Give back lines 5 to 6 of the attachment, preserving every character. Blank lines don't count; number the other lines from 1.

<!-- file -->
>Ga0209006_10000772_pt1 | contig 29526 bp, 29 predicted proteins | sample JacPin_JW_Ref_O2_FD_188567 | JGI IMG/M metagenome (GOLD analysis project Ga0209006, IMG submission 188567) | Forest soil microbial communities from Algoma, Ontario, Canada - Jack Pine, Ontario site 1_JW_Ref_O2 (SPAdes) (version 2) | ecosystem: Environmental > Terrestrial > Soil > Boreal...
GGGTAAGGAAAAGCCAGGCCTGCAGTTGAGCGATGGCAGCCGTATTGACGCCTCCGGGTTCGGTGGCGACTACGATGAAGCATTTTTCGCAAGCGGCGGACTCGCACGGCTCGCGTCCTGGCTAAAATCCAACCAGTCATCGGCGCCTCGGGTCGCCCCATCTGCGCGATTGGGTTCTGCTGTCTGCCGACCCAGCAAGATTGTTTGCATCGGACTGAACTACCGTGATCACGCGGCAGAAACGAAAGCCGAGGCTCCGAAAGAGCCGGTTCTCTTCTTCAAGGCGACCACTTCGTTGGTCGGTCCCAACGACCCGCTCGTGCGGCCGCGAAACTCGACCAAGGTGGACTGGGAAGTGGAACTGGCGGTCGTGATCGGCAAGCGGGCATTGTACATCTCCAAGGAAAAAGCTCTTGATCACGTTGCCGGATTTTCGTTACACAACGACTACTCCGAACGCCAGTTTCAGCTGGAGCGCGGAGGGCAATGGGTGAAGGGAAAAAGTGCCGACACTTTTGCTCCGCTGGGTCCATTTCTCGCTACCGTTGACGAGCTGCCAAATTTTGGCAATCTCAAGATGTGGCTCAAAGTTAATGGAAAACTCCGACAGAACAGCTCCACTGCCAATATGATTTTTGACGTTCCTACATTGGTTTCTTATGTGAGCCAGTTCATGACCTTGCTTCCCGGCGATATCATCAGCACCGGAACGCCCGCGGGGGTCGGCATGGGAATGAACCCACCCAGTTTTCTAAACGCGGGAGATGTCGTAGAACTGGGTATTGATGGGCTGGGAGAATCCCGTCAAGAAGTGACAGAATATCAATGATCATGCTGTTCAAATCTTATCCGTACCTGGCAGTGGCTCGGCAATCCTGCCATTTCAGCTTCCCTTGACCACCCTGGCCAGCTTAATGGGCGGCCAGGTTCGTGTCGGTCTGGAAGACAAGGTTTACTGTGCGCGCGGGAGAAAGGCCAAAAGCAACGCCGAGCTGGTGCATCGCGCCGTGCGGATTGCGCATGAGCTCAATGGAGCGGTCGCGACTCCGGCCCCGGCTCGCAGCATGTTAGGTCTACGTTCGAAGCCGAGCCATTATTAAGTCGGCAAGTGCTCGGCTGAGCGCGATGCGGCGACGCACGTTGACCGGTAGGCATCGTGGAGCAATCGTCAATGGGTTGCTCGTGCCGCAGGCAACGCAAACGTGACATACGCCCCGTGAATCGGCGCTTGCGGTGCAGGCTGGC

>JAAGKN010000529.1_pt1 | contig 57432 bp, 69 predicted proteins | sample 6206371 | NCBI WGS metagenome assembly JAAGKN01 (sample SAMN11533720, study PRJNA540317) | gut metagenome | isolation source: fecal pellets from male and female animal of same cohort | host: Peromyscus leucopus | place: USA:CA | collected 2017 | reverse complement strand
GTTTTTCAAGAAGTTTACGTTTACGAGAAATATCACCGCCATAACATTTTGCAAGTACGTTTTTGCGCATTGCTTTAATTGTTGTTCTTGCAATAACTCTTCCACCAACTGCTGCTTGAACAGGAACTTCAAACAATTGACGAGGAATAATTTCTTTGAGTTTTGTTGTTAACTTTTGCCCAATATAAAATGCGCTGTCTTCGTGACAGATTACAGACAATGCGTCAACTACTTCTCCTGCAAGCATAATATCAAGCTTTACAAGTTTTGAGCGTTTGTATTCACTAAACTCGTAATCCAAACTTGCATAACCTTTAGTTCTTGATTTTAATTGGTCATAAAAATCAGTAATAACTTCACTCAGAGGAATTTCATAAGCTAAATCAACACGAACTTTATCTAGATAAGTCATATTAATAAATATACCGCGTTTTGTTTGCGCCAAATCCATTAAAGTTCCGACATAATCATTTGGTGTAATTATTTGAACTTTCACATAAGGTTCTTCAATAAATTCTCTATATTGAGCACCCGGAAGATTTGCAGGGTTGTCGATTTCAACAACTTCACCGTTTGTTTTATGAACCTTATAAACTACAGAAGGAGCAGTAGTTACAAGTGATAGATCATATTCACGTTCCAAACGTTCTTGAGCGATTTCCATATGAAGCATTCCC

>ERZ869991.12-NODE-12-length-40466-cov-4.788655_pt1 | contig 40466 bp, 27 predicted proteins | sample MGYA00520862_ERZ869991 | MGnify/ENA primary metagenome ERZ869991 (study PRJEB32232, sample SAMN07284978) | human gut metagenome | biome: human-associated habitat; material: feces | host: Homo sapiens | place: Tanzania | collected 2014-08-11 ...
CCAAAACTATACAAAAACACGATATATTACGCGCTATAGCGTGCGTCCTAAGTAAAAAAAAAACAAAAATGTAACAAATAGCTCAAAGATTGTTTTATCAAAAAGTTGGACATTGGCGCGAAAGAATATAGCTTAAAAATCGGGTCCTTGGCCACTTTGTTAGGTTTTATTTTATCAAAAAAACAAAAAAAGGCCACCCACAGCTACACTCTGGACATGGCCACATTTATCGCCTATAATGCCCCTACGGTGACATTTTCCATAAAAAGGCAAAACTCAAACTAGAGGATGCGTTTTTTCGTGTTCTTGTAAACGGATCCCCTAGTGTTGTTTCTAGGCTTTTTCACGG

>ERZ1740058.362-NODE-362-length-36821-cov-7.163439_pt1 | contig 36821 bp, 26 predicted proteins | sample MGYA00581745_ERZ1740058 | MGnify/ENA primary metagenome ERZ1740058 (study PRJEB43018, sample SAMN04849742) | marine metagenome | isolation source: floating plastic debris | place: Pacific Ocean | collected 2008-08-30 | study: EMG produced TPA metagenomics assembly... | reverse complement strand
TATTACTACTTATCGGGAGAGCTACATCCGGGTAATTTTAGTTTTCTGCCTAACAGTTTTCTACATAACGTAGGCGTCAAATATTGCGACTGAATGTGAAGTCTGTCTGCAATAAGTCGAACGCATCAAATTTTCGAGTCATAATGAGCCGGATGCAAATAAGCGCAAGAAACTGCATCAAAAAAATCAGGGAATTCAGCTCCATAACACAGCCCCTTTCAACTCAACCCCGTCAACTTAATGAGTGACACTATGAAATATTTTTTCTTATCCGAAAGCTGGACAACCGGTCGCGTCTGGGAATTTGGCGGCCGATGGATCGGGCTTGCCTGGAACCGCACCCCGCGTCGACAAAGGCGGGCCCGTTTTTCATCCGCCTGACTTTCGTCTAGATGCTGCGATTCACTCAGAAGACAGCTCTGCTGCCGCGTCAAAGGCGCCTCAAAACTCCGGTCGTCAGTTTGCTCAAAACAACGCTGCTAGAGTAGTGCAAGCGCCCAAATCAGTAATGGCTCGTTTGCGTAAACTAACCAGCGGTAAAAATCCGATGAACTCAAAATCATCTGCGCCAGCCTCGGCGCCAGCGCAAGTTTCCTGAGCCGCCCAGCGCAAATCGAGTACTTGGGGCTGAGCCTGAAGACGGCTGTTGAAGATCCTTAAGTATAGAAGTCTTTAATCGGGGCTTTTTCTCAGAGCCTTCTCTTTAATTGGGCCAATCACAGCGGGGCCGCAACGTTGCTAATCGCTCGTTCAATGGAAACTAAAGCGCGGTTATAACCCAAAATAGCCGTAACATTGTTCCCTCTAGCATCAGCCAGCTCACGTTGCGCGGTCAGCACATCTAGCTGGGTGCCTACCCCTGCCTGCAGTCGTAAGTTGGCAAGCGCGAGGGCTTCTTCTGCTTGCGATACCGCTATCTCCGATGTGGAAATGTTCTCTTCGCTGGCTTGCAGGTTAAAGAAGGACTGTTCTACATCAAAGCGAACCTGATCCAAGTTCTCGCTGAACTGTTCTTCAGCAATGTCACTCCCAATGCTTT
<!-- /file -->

>ERZ869991.12-NODE-12-length-40466-cov-4.788655_pt1 | contig 40466 bp, 27 predicted proteins | sample MGYA00520862_ERZ869991 | MGnify/ENA primary metagenome ERZ869991 (study PRJEB32232, sample SAMN07284978) | human gut metagenome | biome: human-associated habitat; material: feces | host: Homo sapiens | place: Tanzania | collected 2014-08-11 ...
CCAAAACTATACAAAAACACGATATATTACGCGCTATAGCGTGCGTCCTAAGTAAAAAAAAAACAAAAATGTAACAAATAGCTCAAAGATTGTTTTATCAAAAAGTTGGACATTGGCGCGAAAGAATATAGCTTAAAAATCGGGTCCTTGGCCACTTTGTTAGGTTTTATTTTATCAAAAAAACAAAAAAAGGCCACCCACAGCTACACTCTGGACATGGCCACATTTATCGCCTATAATGCCCCTACGGTGACATTTTCCATAAAAAGGCAAAACTCAAACTAGAGGATGCGTTTTTTCGTGTTCTTGTAAACGGATCCCCTAGTGTTGTTTCTAGGCTTTTTCACGG